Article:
9 Tips for Navigating the Process of Guardianship
A caveat – this is not legal advice, nor will this apply in every state or for every child.
In our case, our twins sometimes appear “higher functioning” to people who meet them; yet both need great care and 24/7 supervision. When they turned 17 we began the process, as advised.
You want to finish before the 18th birthday. This can take time.
Every step takes time, but you can do this.
1. Find a compassionate attorney.
We found a local attorney who handles legal guardianship. (My husband is an attorney, so he selected someone he respects.) To save time (and legal costs), I gathered as much as I could prior to the meeting. I placed in each child’s folder a birth certificate, SSN card, updated lists of doctors with addresses/FAX/phone, updated lists of medications & diagnoses, and assorted records to show the history (i.e., chronic nature) of the disabilities. This included a sampling of PT/OT/Speech/Testing records from years ago, as well as current records.
2. Give the attorney good information.
I gave the attorney sufficient contact information, so he could send needed forms to doctors.
3. Alert your doctors about the forms.
I emailed or called our busiest doctors to give them a heads-up that these forms would be coming. I expressed how much we would appreciate their completing these forms before the end of the month.
4. Inform doctors about day-to-day implications of your son’s disabilities.
For some doctors who might not otherwise know the details of our children’s daily life, I included ways our children’s challenges interfere significantly with self-care and independence, so the doctors understood why we were seeking legal guardianship.
-inability to administer medications independently
-inability to manage public transportation or medical appointments independently
-inability to work full-time or even part-time without someone else’s guidance, supervision, and communication with employers
-inability to maintain basic self-care and hygiene without guidance and supervision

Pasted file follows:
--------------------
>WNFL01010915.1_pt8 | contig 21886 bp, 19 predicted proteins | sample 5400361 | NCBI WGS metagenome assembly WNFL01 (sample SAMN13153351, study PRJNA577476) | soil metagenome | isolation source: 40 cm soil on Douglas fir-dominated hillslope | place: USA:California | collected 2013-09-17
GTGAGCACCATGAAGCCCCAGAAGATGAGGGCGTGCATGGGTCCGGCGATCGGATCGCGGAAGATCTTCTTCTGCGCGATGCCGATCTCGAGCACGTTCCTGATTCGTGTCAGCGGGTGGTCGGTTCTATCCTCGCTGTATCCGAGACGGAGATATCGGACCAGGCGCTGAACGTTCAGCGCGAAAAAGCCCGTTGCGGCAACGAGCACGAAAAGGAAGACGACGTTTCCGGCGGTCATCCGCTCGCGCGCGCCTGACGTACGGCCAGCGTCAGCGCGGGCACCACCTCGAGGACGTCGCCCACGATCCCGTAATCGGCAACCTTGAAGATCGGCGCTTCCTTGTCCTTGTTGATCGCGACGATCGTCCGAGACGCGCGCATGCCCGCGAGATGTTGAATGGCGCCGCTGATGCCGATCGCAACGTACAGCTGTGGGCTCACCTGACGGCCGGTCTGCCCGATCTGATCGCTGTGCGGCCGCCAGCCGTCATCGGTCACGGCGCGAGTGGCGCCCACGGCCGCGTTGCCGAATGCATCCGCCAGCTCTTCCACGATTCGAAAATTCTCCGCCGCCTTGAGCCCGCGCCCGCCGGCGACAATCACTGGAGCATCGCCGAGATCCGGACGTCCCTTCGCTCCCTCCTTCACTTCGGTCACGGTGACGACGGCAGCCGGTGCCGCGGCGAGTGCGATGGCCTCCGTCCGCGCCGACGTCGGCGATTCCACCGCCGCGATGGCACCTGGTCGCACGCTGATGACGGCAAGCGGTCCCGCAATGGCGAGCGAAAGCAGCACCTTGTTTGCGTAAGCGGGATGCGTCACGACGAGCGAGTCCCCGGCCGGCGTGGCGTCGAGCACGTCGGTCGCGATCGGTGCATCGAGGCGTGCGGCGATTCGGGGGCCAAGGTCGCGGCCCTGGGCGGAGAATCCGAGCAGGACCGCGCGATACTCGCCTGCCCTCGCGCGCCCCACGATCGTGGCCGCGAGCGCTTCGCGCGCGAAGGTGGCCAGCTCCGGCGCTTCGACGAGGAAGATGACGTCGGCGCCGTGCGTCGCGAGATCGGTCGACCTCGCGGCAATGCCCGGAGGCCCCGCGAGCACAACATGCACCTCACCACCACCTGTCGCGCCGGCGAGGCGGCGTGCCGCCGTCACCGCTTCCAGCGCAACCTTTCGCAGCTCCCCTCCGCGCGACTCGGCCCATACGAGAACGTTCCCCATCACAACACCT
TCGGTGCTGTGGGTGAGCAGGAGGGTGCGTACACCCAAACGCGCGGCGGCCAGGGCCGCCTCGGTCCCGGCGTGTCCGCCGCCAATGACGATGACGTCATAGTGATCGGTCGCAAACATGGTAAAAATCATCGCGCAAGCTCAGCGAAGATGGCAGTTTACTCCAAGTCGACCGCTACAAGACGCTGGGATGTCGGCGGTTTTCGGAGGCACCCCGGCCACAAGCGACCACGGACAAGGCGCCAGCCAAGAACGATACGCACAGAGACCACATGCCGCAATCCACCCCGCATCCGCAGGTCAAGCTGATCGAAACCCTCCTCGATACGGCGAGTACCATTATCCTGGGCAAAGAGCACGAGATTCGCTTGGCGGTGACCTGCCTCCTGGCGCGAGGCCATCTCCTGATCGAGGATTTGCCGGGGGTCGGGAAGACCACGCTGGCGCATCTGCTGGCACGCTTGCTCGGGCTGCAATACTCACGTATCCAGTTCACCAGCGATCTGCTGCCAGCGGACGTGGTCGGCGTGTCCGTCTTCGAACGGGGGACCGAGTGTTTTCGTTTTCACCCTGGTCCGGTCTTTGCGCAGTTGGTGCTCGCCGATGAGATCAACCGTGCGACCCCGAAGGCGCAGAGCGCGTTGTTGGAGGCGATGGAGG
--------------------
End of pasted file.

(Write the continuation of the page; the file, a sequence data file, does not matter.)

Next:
-extreme vulnerability due to misperceptions, naivete and immaturity, and difficulties reading social cues
-our grave concerns for our children’s well-being and safety, if they were left on their own
After all, despite the many gains we see in our children and the many aspects that make our children endearing to us, “Independence at 18″ is a serious matter.
5. Listen to your own attorney and expect a new attorney to be involved.
Our attorney guided us through this next process. Each child was appointed a legal representative. We made appointments with the children’s attorneys.
6. Don’t forget the child.
We explained to our children in simple terms everything that was occurring. My husband assured our children that nothing would change for them. We would continue to be their parents; and we would now become their legal guardians too. We explained that this allows us legally to continue to help them at doctors’ appointments, help them with their medications, and help them achieve all of the goals they have for themselves. We explained that the law sees “18″ as a different time, so we were fulfilling the needed requirements to continue helping them, just as we have all along.
With this as a backdrop, we all met with each child’s attorney. (Each child was appointed an attorney separate from our own.) The attorney chatted briefly with his appointed child. The child answered simple questions. “What are your favorite subjects in school?” “What are your goals for yourself for the future?” “How do you spend a typical day?” “What do you like to do in your free time?” Btw, this may be the one time to let shirts remain backwards, shoes untied, hair unbrushed, pockets hanging out of pants, or otherwise refrain from the cues you give each day. The attorney wants to see the child at his typical, not at his best.